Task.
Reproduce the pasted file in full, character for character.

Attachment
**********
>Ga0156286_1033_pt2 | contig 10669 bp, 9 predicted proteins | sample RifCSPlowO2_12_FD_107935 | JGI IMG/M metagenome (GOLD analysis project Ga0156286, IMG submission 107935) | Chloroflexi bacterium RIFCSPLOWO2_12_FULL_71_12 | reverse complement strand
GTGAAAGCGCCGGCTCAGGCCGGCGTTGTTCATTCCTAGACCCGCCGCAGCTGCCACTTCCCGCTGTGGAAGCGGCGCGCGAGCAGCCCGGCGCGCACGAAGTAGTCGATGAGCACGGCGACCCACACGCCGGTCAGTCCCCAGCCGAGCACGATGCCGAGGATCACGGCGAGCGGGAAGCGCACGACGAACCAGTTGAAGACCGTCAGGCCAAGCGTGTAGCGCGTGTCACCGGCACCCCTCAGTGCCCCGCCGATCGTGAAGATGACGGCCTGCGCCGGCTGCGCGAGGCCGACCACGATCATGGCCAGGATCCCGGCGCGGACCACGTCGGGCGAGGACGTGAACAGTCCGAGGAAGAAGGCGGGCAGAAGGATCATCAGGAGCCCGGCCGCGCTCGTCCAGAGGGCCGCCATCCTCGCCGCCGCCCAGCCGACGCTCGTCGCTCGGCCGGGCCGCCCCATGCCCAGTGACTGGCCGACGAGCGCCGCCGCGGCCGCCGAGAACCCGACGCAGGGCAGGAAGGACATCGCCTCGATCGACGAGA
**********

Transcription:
>Ga0156286_1033_pt2 | contig 10669 bp, 9 predicted proteins | sample RifCSPlowO2_12_FD_107935 | JGI IMG/M metagenome (GOLD analysis project Ga0156286, IMG submission 107935) | Chloroflexi bacterium RIFCSPLOWO2_12_FULL_71_12 | reverse complement strand
GTGAAAGCGCCGGCTCAGGCCGGCGTTGTTCATTCCTAGACCCGCCGCAGCTGCCACTTCCCGCTGTGGAAGCGGCGCGCGAGCAGCCCGGCGCGCACGAAGTAGTCGATGAGCACGGCGACCCACACGCCGGTCAGTCCCCAGCCGAGCACGATGCCGAGGATCACGGCGAGCGGGAAGCGCACGACGAACCAGTTGAAGACCGTCAGGCCAAGCGTGTAGCGCGTGTCACCGGCACCCCTCAGTGCCCCGCCGATCGTGAAGATGACGGCCTGCGCCGGCTGCGCGAGGCCGACCACGATCATGGCCAGGATCCCGGCGCGGACCACGTCGGGCGAGGACGTGAACAGTCCGAGGAAGAAGGCGGGCAGAAGGATCATCAGGAGCCCGGCCGCGCTCGTCCAGAGGGCCGCCATCCTCGCCGCCGCCCAGCCGACGCTCGTCGCTCGGCCGGGCCGCCCCATGCCCAGTGACTGGCCGACGAGCGCCGCCGCGGCCGCCGAGAACCCGACGCAGGGCAGGAAGGACATCGCCTCGATCGACGAGA